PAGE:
Sometimes I really think that half the fun of perfume is- literally-in the bottles. I love so many antique bottles that can’t be produced today. In the past that old dictum of Coty’s, namely that a perfume should appeal as much to the eye as to the nose, was strictly adhered to, nowadays not so much.
There on the left you see one of those bottles that collectors are generally after, and who can blame them? It’s a beautiful presentation and just the sort of thing you might want for your favorite perfume.
What I do is to look for some of these wonderful old bottles and then decant into them. The best way to do this is to clean your bottle thoroughly. So step one, gently clean the outside with detergent liquid in warm water ( this cleaning is by hand in the sink lined first with an old towel so if your hand slips- no breakage!). Then fill the bottle with isopropyl alcohol for twenty four hours. If there is dried perfume around the bottle neck, make a cotton wool collar soaked in alcohol and tie it on. The old residue comes off easily. Very often this first alcohol fill will clean out the last of any perfume from the flagon, but if you think you detect any remaining odor after the bottle dries, repeat the process. (This by the way was how the perfume urns at Caron were cleaned back in the day and is a reliable method.)
Flea markets and estate sales are really good hunting grounds for these old containers, and then there is your own collection. Shop your cabinet. Don’t throw out old bottles. Clean them and they will provide good homes for decants, things bought in ugly flacons, or partial bottles.
I sometimes have a mania for finding limited editions of old perfumes or re-issues and putting them in the original bottle. I’ve tried this with Coty’s Muse, and the results were quite pretty. Most often though it’s simply an impulse to make a commercial product more personal and more attractive. I have to admit to having few qualms about moving some of my old de Nicolais into new glass houses.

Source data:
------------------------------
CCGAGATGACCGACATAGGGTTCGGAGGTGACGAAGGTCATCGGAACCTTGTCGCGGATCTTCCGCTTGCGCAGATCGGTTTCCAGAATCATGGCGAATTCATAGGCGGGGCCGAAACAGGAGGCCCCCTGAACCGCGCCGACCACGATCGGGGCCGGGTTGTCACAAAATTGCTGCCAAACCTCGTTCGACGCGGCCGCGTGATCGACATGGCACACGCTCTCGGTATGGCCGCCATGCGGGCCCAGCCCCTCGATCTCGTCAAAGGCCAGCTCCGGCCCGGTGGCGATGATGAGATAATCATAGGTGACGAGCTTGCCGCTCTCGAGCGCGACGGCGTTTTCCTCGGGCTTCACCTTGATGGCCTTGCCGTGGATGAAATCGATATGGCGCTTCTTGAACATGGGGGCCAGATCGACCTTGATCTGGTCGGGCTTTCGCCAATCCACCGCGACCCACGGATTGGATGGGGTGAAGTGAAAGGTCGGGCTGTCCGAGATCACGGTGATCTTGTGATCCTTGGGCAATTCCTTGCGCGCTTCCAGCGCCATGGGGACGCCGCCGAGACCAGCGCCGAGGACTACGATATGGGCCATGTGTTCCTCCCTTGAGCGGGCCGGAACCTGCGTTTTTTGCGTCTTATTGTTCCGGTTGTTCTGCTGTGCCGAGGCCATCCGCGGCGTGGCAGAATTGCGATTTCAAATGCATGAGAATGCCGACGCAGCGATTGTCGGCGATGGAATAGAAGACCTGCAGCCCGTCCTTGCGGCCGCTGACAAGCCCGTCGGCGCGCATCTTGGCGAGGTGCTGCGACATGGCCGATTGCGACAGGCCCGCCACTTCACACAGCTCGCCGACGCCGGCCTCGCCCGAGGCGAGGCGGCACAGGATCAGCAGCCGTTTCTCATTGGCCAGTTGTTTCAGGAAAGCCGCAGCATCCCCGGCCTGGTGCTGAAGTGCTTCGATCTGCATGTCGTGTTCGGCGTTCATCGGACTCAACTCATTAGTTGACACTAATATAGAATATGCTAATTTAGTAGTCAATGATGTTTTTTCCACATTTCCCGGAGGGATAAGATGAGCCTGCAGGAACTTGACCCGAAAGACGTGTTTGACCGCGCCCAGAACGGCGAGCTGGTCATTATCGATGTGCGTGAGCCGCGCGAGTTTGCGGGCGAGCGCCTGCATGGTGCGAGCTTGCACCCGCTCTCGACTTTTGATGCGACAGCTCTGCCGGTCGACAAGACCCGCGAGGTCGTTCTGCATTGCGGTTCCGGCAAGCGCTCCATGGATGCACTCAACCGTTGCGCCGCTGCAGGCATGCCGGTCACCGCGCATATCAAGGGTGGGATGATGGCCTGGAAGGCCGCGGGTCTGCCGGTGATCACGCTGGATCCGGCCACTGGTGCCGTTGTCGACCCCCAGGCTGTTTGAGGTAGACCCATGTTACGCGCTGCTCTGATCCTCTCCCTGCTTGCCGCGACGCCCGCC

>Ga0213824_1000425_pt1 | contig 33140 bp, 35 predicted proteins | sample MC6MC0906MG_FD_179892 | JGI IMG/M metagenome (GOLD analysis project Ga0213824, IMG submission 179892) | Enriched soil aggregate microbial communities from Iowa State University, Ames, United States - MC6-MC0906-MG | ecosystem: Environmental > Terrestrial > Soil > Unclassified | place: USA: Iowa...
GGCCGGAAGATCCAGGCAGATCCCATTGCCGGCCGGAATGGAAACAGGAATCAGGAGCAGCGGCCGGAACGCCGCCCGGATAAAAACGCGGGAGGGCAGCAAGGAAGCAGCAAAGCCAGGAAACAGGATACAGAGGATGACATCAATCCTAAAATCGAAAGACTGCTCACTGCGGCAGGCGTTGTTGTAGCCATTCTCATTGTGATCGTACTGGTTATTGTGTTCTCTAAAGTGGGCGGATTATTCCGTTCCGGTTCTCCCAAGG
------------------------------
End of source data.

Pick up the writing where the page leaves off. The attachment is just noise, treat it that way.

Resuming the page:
Best of all you get to indulge in another passion which is bottle collecting, but the bottles end up being useful. I particularly enjoy the trick of taking something very mass market and putting it into something very high end. Nobody
suspects what you’ve done-Yves Rocher in crystal? Why not? I will even cop to having re- located powder into new powder boxes ( the best come from old vanity sets) and to putting niche perfumes in personal bottles of my own. Take for instance the crystal and silver bottle inherited from my Hub’s family into which I poured one of Dawn Spencer Hurwitz’s less expensive fragrances for a summer. The bottle looked fabulous, I smelled good, and frankly so did the perfume cabinet since unbeknownst to me that bottle leaked faintly. Needless to say if you are using a VERY old flagon check for stopper soundness! ( fill with colored water and turn upside down for a night in a sink over a rag. You’ll see what is watertight!)
It’s maybe an odd way to expand and house a collection, but consider, using old bottles is green, is personally expressive, and looks great- how can you lose?
Do you ever decant into antique glass?